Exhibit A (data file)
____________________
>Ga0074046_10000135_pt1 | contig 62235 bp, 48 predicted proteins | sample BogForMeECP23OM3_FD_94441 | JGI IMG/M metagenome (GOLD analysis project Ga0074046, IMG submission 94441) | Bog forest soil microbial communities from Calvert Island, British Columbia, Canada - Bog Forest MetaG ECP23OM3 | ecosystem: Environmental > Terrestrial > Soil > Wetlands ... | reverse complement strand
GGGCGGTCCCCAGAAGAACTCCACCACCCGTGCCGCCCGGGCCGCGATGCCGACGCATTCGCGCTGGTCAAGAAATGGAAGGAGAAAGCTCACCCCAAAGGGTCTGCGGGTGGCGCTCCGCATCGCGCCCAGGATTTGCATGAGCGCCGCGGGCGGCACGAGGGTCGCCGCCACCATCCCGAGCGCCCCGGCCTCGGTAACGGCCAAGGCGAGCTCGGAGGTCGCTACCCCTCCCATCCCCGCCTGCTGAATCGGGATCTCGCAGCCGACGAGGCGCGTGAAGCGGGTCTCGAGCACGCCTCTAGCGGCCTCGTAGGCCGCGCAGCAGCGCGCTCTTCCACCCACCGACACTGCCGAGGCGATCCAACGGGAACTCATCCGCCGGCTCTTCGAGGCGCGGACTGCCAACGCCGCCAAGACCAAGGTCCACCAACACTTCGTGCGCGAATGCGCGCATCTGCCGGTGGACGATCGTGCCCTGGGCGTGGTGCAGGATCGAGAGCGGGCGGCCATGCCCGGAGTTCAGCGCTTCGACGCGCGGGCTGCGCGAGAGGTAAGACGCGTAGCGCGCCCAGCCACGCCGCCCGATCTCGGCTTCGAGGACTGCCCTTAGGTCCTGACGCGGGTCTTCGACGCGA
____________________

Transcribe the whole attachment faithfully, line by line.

>Ga0074046_10000135_pt1 | contig 62235 bp, 48 predicted proteins | sample BogForMeECP23OM3_FD_94441 | JGI IMG/M metagenome (GOLD analysis project Ga0074046, IMG submission 94441) | Bog forest soil microbial communities from Calvert Island, British Columbia, Canada - Bog Forest MetaG ECP23OM3 | ecosystem: Environmental > Terrestrial > Soil > Wetlands ... | reverse complement strand
GGGCGGTCCCCAGAAGAACTCCACCACCCGTGCCGCCCGGGCCGCGATGCCGACGCATTCGCGCTGGTCAAGAAATGGAAGGAGAAAGCTCACCCCAAAGGGTCTGCGGGTGGCGCTCCGCATCGCGCCCAGGATTTGCATGAGCGCCGCGGGCGGCACGAGGGTCGCCGCCACCATCCCGAGCGCCCCGGCCTCGGTAACGGCCAAGGCGAGCTCGGAGGTCGCTACCCCTCCCATCCCCGCCTGCTGAATCGGGATCTCGCAGCCGACGAGGCGCGTGAAGCGGGTCTCGAGCACGCCTCTAGCGGCCTCGTAGGCCGCGCAGCAGCGCGCTCTTCCACCCACCGACACTGCCGAGGCGATCCAACGGGAACTCATCCGCCGGCTCTTCGAGGCGCGGACTGCCAACGCCGCCAAGACCAAGGTCCACCAACACTTCGTGCGCGAATGCGCGCATCTGCCGGTGGACGATCGTGCCCTGGGCGTGGTGCAGGATCGAGAGCGGGCGGCCATGCCCGGAGTTCAGCGCTTCGACGCGCGGGCTGCGCGAGAGGTAAGACGCGTAGCGCGCCCAGCCACGCCGCCCGATCTCGGCTTCGAGGACTGCCCTTAGGTCCTGACGCGGGTCTTCGACGCGA